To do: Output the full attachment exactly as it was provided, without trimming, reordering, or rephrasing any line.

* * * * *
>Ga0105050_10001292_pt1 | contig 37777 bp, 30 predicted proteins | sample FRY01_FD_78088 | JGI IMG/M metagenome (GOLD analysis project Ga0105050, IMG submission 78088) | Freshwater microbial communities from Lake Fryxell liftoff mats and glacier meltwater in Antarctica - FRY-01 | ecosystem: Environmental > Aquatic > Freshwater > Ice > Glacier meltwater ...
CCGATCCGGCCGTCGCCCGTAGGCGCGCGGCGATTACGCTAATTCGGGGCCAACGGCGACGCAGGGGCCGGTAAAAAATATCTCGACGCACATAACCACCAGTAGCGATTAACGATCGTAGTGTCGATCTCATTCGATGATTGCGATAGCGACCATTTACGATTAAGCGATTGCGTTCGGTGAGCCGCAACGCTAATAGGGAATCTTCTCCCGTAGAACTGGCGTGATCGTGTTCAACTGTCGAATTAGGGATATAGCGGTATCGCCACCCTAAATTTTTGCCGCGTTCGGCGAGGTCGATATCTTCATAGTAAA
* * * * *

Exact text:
>Ga0105050_10001292_pt1 | contig 37777 bp, 30 predicted proteins | sample FRY01_FD_78088 | JGI IMG/M metagenome (GOLD analysis project Ga0105050, IMG submission 78088) | Freshwater microbial communities from Lake Fryxell liftoff mats and glacier meltwater in Antarctica - FRY-01 | ecosystem: Environmental > Aquatic > Freshwater > Ice > Glacier meltwater ...
CCGATCCGGCCGTCGCCCGTAGGCGCGCGGCGATTACGCTAATTCGGGGCCAACGGCGACGCAGGGGCCGGTAAAAAATATCTCGACGCACATAACCACCAGTAGCGATTAACGATCGTAGTGTCGATCTCATTCGATGATTGCGATAGCGACCATTTACGATTAAGCGATTGCGTTCGGTGAGCCGCAACGCTAATAGGGAATCTTCTCCCGTAGAACTGGCGTGATCGTGTTCAACTGTCGAATTAGGGATATAGCGGTATCGCCACCCTAAATTTTTGCCGCGTTCGGCGAGGTCGATATCTTCATAGTAAA